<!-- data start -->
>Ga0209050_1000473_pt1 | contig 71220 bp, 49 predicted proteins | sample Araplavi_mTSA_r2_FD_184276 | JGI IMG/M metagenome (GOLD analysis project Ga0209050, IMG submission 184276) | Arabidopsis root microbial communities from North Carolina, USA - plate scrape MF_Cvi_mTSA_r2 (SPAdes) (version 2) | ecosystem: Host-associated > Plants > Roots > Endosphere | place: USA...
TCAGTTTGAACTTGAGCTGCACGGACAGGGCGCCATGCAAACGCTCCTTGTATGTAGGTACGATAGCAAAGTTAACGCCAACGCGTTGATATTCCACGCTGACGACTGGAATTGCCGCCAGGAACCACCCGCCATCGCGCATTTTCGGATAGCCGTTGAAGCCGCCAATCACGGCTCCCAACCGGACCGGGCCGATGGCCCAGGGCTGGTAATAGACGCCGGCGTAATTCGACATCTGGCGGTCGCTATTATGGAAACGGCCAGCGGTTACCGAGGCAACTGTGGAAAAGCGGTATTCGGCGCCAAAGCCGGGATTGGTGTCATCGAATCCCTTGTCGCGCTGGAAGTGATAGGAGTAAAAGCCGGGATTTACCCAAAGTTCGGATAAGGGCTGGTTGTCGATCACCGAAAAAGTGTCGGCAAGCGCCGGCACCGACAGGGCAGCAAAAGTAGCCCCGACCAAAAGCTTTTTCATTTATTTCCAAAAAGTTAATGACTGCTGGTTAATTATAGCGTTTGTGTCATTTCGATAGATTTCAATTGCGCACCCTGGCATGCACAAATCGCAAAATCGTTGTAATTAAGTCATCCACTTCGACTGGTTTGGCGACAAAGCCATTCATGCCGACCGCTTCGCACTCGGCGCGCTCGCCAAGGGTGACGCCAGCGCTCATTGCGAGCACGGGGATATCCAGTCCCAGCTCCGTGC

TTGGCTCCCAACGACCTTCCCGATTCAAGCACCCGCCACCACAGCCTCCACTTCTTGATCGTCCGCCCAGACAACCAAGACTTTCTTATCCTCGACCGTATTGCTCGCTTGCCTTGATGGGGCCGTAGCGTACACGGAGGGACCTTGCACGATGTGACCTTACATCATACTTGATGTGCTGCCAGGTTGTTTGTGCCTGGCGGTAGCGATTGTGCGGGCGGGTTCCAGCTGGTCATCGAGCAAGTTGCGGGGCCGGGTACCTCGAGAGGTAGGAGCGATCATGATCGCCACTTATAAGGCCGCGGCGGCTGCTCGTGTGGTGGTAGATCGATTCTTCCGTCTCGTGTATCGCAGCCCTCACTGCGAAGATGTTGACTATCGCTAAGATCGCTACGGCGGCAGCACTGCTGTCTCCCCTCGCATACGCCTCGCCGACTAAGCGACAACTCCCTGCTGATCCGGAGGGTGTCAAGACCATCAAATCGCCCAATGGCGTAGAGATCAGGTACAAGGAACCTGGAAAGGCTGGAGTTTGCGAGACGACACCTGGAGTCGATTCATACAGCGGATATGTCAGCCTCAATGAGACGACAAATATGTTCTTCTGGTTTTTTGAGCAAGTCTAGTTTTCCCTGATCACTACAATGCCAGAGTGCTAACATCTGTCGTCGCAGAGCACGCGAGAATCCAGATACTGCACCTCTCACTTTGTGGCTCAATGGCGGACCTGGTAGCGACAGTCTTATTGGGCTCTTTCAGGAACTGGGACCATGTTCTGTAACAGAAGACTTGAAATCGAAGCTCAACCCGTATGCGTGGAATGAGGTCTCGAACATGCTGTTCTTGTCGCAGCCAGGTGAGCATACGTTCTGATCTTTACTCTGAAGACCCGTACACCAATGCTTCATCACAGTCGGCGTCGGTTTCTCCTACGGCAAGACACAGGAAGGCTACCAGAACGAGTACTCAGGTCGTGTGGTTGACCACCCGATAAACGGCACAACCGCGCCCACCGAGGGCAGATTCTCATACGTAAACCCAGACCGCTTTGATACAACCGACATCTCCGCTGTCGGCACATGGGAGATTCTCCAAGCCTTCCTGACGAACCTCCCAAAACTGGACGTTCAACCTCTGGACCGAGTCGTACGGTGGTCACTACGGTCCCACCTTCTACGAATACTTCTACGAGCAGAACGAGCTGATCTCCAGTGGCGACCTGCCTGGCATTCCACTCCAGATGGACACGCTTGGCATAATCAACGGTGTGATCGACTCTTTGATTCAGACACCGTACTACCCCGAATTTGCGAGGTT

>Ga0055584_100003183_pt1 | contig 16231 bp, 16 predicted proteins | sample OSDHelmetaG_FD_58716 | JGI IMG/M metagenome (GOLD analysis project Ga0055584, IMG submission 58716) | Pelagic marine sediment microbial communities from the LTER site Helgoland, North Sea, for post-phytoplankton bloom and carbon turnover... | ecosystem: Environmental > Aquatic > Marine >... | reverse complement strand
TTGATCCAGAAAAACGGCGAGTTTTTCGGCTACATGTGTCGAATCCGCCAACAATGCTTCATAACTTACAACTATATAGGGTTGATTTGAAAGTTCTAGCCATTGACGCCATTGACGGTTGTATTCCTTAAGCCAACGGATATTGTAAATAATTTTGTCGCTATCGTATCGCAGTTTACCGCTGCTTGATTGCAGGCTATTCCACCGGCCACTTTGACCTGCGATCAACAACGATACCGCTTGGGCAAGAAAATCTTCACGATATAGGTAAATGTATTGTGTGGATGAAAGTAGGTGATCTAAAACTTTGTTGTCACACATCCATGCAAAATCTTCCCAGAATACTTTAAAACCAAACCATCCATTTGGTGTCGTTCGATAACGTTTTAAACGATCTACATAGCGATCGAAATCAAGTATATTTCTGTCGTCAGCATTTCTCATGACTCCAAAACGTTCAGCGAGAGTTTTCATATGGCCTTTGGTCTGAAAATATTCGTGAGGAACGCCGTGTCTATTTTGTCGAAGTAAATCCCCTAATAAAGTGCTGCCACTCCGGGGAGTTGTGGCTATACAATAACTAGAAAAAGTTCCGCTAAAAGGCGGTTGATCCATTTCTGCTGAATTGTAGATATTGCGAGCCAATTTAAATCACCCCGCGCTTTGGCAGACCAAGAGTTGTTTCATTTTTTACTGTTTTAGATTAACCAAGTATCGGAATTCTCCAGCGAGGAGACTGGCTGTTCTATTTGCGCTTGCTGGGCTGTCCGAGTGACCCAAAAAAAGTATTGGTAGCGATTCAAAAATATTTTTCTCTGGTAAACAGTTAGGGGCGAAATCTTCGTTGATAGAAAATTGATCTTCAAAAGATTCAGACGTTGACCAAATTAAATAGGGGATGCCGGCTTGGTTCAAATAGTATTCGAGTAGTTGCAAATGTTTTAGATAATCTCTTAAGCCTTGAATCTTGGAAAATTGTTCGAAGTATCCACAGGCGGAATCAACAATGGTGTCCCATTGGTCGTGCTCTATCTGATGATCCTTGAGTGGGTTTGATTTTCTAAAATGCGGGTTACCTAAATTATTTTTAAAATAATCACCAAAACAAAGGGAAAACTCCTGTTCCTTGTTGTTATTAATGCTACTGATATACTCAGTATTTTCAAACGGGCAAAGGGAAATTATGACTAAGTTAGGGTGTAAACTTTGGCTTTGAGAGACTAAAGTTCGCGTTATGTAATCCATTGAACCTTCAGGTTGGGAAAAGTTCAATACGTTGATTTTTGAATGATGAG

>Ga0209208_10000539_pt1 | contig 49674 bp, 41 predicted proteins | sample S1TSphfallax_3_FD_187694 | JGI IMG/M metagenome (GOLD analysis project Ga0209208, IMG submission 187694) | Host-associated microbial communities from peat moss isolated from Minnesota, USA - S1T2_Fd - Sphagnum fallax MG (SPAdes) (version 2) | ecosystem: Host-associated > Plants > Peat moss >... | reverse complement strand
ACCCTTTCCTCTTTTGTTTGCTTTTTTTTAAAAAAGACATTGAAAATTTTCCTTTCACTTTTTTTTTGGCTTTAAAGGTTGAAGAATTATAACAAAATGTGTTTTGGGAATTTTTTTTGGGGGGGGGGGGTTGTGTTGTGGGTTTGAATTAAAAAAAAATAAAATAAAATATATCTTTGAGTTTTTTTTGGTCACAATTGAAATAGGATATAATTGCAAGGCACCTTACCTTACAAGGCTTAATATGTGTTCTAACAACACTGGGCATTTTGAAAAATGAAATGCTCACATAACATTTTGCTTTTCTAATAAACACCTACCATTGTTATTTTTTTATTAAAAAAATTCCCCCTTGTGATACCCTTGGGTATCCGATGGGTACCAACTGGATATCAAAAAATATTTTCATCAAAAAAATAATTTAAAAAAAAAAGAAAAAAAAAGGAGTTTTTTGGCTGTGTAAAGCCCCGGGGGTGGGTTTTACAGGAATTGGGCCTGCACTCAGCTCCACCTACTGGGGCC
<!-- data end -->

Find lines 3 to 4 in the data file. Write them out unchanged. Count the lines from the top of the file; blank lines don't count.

TTGGCTCCCAACGACCTTCCCGATTCAAGCACCCGCCACCACAGCCTCCACTTCTTGATCGTCCGCCCAGACAACCAAGACTTTCTTATCCTCGACCGTATTGCTCGCTTGCCTTGATGGGGCCGTAGCGTACACGGAGGGACCTTGCACGATGTGACCTTACATCATACTTGATGTGCTGCCAGGTTGTTTGTGCCTGGCGGTAGCGATTGTGCGGGCGGGTTCCAGCTGGTCATCGAGCAAGTTGCGGGGCCGGGTACCTCGAGAGGTAGGAGCGATCATGATCGCCACTTATAAGGCCGCGGCGGCTGCTCGTGTGGTGGTAGATCGATTCTTCCGTCTCGTGTATCGCAGCCCTCACTGCGAAGATGTTGACTATCGCTAAGATCGCTACGGCGGCAGCACTGCTGTCTCCCCTCGCATACGCCTCGCCGACTAAGCGACAACTCCCTGCTGATCCGGAGGGTGTCAAGACCATCAAATCGCCCAATGGCGTAGAGATCAGGTACAAGGAACCTGGAAAGGCTGGAGTTTGCGAGACGACACCTGGAGTCGATTCATACAGCGGATATGTCAGCCTCAATGAGACGACAAATATGTTCTTCTGGTTTTTTGAGCAAGTCTAGTTTTCCCTGATCACTACAATGCCAGAGTGCTAACATCTGTCGTCGCAGAGCACGCGAGAATCCAGATACTGCACCTCTCACTTTGTGGCTCAATGGCGGACCTGGTAGCGACAGTCTTATTGGGCTCTTTCAGGAACTGGGACCATGTTCTGTAACAGAAGACTTGAAATCGAAGCTCAACCCGTATGCGTGGAATGAGGTCTCGAACATGCTGTTCTTGTCGCAGCCAGGTGAGCATACGTTCTGATCTTTACTCTGAAGACCCGTACACCAATGCTTCATCACAGTCGGCGTCGGTTTCTCCTACGGCAAGACACAGGAAGGCTACCAGAACGAGTACTCAGGTCGTGTGGTTGACCACCCGATAAACGGCACAACCGCGCCCACCGAGGGCAGATTCTCATACGTAAACCCAGACCGCTTTGATACAACCGACATCTCCGCTGTCGGCACATGGGAGATTCTCCAAGCCTTCCTGACGAACCTCCCAAAACTGGACGTTCAACCTCTGGACCGAGTCGTACGGTGGTCACTACGGTCCCACCTTCTACGAATACTTCTACGAGCAGAACGAGCTGATCTCCAGTGGCGACCTGCCTGGCATTCCACTCCAGATGGACACGCTTGGCATAATCAACGGTGTGATCGACTCTTTGATTCAGACACCGTACTACCCCGAATTTGCGAGGTT

>Ga0055584_100003183_pt1 | contig 16231 bp, 16 predicted proteins | sample OSDHelmetaG_FD_58716 | JGI IMG/M metagenome (GOLD analysis project Ga0055584, IMG submission 58716) | Pelagic marine sediment microbial communities from the LTER site Helgoland, North Sea, for post-phytoplankton bloom and carbon turnover... | ecosystem: Environmental > Aquatic > Marine >... | reverse complement strand